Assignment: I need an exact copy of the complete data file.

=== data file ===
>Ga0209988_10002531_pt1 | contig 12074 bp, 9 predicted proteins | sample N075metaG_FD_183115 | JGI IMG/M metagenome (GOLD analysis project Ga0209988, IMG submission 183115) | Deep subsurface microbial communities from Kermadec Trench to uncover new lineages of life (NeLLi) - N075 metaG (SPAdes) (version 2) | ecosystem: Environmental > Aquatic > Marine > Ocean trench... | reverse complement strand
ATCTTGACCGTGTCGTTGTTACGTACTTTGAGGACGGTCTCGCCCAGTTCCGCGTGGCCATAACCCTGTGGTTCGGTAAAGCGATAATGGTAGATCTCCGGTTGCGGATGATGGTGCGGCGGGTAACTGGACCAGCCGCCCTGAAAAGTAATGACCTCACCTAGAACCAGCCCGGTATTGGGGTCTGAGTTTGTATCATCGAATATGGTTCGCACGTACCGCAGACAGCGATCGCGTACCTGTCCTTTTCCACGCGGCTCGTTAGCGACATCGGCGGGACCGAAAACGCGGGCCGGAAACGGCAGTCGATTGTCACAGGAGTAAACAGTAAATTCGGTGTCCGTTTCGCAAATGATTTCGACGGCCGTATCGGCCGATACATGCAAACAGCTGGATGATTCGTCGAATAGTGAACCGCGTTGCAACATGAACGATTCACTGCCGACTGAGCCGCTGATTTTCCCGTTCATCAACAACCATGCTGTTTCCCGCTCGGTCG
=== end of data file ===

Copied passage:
>Ga0209988_10002531_pt1 | contig 12074 bp, 9 predicted proteins | sample N075metaG_FD_183115 | JGI IMG/M metagenome (GOLD analysis project Ga0209988, IMG submission 183115) | Deep subsurface microbial communities from Kermadec Trench to uncover new lineages of life (NeLLi) - N075 metaG (SPAdes) (version 2) | ecosystem: Environmental > Aquatic > Marine > Ocean trench... | reverse complement strand
ATCTTGACCGTGTCGTTGTTACGTACTTTGAGGACGGTCTCGCCCAGTTCCGCGTGGCCATAACCCTGTGGTTCGGTAAAGCGATAATGGTAGATCTCCGGTTGCGGATGATGGTGCGGCGGGTAACTGGACCAGCCGCCCTGAAAAGTAATGACCTCACCTAGAACCAGCCCGGTATTGGGGTCTGAGTTTGTATCATCGAATATGGTTCGCACGTACCGCAGACAGCGATCGCGTACCTGTCCTTTTCCACGCGGCTCGTTAGCGACATCGGCGGGACCGAAAACGCGGGCCGGAAACGGCAGTCGATTGTCACAGGAGTAAACAGTAAATTCGGTGTCCGTTTCGCAAATGATTTCGACGGCCGTATCGGCCGATACATGCAAACAGCTGGATGATTCGTCGAATAGTGAACCGCGTTGCAACATGAACGATTCACTGCCGACTGAGCCGCTGATTTTCCCGTTCATCAACAACCATGCTGTTTCCCGCTCGGTCG